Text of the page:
Keeping track of your opponent

  • The game does not allow you to know where your opponent is, unless anybody on your team is within 5 squares from it (Manhattan distance). You will always be able to know the position of your allies using game_state.getAgentPosition(ally_index). See the function BasicAgent.get_team_positions.
  • You can always obtain your distance from somebody else but it will be contaminated by a +/- 6 uniform random noise. See the function BasicAgent.get_team_distances.

More useful stuff

  • The possible moves as defined in game.Directions are : NORTH, WEST, SOUTH, EAST and STOP. STOP is always possible.
  • The class game.Directions defines three dictionaries, LEFT, RIGHT, and REVERSE, that map absolute directions to relative ones (e.g., REVERSE[NORTH] == SOUTH).
  • The best way I found to decide whether you've been eaten by a ghost is to compare your current position (game_state.getAgentPosition(self.index)) with your initial position (game_state.getInitialAgentPosition(self.index)), since it's usually in one of the corners, and you're unlikely to go back to it voluntarily.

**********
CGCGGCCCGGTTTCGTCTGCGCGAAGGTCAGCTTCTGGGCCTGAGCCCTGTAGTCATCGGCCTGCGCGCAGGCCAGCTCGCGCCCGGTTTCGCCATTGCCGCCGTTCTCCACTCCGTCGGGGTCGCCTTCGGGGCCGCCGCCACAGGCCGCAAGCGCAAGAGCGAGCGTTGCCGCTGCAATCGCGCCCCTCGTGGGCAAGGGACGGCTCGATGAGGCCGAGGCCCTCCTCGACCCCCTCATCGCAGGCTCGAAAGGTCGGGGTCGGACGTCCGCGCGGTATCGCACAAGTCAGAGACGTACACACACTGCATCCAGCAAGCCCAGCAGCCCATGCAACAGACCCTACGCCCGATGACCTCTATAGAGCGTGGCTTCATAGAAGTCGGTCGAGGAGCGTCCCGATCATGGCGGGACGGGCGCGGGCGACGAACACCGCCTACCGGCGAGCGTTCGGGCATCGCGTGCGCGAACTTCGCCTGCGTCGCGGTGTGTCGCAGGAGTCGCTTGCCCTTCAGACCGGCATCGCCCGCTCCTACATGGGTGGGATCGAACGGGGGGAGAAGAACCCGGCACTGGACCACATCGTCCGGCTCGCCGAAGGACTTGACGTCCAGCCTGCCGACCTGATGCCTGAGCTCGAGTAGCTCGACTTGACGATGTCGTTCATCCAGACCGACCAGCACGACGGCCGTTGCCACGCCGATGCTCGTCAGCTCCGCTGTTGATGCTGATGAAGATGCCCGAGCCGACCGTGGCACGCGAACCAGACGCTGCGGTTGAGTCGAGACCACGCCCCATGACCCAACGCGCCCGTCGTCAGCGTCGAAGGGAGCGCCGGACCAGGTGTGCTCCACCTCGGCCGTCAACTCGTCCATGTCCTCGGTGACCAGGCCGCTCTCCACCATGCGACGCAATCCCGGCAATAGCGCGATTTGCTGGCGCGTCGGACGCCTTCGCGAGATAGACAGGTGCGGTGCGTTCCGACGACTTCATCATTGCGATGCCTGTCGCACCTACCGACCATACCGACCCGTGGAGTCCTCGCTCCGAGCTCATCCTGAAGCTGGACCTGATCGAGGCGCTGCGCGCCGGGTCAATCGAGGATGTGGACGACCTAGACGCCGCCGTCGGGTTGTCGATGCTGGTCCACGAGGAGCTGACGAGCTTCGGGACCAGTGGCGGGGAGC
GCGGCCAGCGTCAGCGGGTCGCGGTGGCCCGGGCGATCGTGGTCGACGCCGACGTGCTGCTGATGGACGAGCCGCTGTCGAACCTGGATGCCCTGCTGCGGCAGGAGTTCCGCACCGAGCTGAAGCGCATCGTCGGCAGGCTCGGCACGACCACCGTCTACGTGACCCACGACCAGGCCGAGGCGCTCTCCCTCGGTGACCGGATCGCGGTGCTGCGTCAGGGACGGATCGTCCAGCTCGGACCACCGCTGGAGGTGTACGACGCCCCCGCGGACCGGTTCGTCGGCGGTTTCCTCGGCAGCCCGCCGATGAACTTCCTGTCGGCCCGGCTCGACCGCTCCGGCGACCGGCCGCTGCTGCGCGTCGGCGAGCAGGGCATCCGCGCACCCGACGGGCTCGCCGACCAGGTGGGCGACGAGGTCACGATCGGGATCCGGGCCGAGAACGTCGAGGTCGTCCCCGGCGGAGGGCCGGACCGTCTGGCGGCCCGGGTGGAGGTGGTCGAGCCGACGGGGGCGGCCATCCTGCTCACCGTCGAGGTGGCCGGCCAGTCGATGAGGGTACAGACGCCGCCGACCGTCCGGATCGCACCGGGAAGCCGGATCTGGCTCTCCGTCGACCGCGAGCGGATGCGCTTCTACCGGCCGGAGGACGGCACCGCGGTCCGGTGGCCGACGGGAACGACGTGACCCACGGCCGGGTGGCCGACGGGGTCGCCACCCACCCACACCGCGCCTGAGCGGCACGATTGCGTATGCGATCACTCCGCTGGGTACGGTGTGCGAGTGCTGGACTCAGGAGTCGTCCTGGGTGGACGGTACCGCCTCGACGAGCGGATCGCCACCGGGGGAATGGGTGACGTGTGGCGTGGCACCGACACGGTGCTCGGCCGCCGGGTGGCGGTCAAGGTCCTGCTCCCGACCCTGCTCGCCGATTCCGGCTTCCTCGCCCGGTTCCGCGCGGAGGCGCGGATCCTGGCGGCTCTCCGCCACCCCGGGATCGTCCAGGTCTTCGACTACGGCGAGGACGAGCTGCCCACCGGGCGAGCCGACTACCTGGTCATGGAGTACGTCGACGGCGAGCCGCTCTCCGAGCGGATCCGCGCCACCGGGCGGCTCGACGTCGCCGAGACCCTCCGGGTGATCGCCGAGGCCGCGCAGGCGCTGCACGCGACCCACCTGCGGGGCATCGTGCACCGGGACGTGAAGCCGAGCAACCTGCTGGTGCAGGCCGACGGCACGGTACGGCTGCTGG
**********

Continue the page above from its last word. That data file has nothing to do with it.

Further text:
• Testing agents is really useful: the alternative is to run the game until your agent ends up in the correct game
materials/pacman.txt · Last modified: 2010/10/07 09:35 by zbyszek
Except where otherwise noted, content on this wiki is licensed under the following license:CC Attribution-Noncommercial-Share Alike 3.0 Unported
Recent changes RSS feed Donate Powered by PHP Valid XHTML 1.0 Valid CSS Driven by DokuWiki